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Hess & Eisenhardt
Hess & Eisenhardt, 1942-1945; Blue Ash, Ohio; 1945-1990; Rossmoyne, Ohio; 1990-1992; Blue Ash, Ohio
Associated Builders
Sayers & Scovill

This the history of of Hess & Eisenhardt, a firm better known as Sayers & Scovill to today's professional car enthusiasts. The history of the professional cars built by Hess & Eisenhardt is located elsewhere - on the Sayers & Scovill page. This page covers the limousines and armored vehicles produced by the firm from 1942-1992.

Hess & Eisenhardt produced Sayers & Scovill coaches from 1942 through 1974 when Cincinnati millionaire (& Reds co-owner) George Strike purchased it. Hess & Eisenhardt was split into three and sold in 1982. The one remaining firm still bearing the Hess & Eisenhardt name went out of business in the early 1990s.

Willard C. Hess's grandfather, Emil E. Hess, and Charles A. Eisenhardt Sr. began working for Sayers and Scovill in 1891. Willard C. Hess (1906-2000) began working for Sayers and Scovill in 1930 after graduating from General Motors Institute in Flint, Michigan. Along with Charles A. Eisenhardt Jr.(1908-1988), another S & S employee, the pair bought an interest in S&S during 1938. The firm's principle owners, all Sayers & Scovill heirs, decided to close its doors at the start of WWII. Willard, his father, and the Eisenhardts, Charles Jr., & Sr. bought the trademarks and assets of liquidated firm in 1942 and moved it to Blue Ash Rd. in Rossmoyne, Ohio, a Cincinnati suburb - renaming it after their two families: Hess & Eisenhardt. In addition to their Blue Ash Rd. plant, Hess & Eisenhardt used additional locations after the war, including one on Reading Road in Reading, Ohio. As Sayers & Scovill had numerous small plants scattered around Cincinnati before the war, it's only natural to assume that Hess & Eisenhardt inherited them.

They kept the S&S trademark and continued to build Cadillac-based ambulances and hearses marketed as Sayers & Scovill coaches. One of the first Hess & Eisenhardt-badged products was their 1941 Cadillac Airline Ground Transportation Coach. Built using an extended-wheelbase Cadillac commercial chassis, it could seat 9-12 passengers in comfort and was built using the body-shell of an S&S ambulance with 3 doors per side. These coaches proved popular and continued to be built after the war in limited numbers.

During the war Hess & Eisenhardt devoted it's plant to war work and won a number of contracts to build  specialized trailers for the US Army. Most were built in small series and designed for specific war-time duties such as tank recovery and track-laying. With profits earned from their lucrative wartime contracts, Hess & Eisenhardt moved from Blue Ash to a brand-new factory in Rossmoyne, Ohio, another northeast Cincinnati suburb located a couple of miles away, in 1945.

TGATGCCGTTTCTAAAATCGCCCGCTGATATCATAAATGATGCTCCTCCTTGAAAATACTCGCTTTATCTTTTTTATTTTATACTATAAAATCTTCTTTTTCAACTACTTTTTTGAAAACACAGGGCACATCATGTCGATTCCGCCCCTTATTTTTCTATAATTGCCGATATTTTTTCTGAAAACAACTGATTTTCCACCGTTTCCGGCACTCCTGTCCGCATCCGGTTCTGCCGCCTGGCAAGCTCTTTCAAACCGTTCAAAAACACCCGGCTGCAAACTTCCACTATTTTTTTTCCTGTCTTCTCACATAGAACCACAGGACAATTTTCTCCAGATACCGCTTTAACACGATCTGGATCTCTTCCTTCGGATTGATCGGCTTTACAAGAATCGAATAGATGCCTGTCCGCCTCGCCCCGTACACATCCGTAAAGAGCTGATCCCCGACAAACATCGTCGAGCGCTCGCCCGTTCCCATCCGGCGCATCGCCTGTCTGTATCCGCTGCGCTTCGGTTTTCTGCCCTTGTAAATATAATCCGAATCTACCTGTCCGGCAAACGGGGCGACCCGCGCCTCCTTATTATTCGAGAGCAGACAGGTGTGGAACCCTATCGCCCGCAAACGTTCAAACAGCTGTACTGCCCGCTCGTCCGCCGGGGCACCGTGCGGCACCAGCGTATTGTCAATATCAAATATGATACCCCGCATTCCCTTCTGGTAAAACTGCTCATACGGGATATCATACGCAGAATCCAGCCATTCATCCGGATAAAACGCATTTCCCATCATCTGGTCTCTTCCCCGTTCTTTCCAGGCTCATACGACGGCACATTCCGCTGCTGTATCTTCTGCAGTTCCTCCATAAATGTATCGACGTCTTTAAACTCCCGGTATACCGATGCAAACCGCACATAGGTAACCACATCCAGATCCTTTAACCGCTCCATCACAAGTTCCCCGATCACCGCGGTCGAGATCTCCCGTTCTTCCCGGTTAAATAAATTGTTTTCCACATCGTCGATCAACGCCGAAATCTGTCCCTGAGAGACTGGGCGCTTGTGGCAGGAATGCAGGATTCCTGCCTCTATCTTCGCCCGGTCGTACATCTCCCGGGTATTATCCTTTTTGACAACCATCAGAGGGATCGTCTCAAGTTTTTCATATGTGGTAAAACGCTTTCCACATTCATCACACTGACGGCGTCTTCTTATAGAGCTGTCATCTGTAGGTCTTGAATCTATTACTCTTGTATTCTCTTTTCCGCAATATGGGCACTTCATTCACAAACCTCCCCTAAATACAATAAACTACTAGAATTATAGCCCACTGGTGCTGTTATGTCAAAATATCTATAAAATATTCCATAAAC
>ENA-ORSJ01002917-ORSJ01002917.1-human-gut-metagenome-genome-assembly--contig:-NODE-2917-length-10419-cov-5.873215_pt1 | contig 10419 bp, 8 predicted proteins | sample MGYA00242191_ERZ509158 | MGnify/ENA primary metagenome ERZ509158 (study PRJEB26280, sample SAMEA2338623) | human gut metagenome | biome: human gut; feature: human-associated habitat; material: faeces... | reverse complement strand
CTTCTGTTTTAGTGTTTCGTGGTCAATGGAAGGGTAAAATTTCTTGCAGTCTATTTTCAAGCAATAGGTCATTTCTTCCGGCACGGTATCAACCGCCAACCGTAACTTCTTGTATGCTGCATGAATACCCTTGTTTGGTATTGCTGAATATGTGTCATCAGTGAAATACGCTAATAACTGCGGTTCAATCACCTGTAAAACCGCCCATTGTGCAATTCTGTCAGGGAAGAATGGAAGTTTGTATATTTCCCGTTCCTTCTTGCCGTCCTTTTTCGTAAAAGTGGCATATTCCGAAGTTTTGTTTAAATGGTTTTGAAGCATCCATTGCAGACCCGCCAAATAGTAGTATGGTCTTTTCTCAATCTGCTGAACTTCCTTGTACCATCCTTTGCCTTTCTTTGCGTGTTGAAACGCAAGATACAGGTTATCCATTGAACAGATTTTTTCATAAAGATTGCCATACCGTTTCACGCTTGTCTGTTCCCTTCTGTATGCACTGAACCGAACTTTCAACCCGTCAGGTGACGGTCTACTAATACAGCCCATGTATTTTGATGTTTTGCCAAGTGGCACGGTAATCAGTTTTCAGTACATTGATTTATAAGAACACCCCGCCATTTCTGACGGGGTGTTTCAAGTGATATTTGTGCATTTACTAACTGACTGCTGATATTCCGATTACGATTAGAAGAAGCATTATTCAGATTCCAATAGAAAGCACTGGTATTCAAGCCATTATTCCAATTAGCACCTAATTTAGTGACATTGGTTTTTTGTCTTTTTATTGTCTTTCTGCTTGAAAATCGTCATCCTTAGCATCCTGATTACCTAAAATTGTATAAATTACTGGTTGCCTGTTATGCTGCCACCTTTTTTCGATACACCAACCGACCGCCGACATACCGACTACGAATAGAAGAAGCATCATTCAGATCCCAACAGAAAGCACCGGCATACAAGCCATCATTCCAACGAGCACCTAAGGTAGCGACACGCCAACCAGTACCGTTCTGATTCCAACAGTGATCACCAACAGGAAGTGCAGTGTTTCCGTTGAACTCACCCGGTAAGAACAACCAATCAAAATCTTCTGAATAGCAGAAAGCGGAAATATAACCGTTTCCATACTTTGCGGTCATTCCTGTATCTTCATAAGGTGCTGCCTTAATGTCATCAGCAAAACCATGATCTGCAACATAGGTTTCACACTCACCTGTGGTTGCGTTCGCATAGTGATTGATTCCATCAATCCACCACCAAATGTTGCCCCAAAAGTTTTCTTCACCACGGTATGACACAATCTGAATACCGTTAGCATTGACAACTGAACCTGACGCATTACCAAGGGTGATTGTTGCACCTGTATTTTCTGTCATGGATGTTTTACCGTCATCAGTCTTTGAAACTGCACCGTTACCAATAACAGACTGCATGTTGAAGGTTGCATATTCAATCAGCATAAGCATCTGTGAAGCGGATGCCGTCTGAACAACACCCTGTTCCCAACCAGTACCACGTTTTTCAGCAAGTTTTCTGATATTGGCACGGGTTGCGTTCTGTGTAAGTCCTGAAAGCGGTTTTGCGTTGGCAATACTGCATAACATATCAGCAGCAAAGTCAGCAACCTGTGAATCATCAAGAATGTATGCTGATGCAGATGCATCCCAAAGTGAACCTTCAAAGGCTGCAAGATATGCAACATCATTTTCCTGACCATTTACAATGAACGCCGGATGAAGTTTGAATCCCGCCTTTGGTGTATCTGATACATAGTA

Due to shortages of materials and a pent-up demand for new vehicles it was a sellers market immediately following the war and Hess & Eisenhardt reserved most of their capacity to producing Sayers & Scovill professional cars. However a few 6-door airport limousines were produced, including one large order for twenty custom 1950 and 1951 Cadillac "harem cars". Built for King Ibn Saud of Saudi Arabia, they featured one-way glass that enabled the King's many wives to see out, but not be seen.

The Secret Service became concerned about the safety of President Truman after a 1950 attack on Blair House where Truman was staying during a renovation of the White House, and approached General Motors about building a passenger vehicle that could withstand hand-weapon attacks. General Motors subsequently approached Hess & Eisenhardt, who undertook the highly specialized project. After looking at a number of armored vehicles, Hess & Eisenhardt determined a similar technique could be adapted for armoring automobiles. Thus began the company's long history of customizing armored cars for every president from Harry Truman through Lyndon Johnson. Four of the firms presidential limos are currently on display at the Henry Ford Museum in Greenfield Village in Detroit.

In 1950, a Hess & Eisenhardt's competitor, the Henney Motor Company of Freeport, Illinois, was awarded a special contract to build a fleet of nine custom-built, long-wheelbase Lincoln Cosmopolitans for the Truman White House. One stipulation in the government's order was that the coaches must be armored by the industry leader, Hess & Eisenhardt.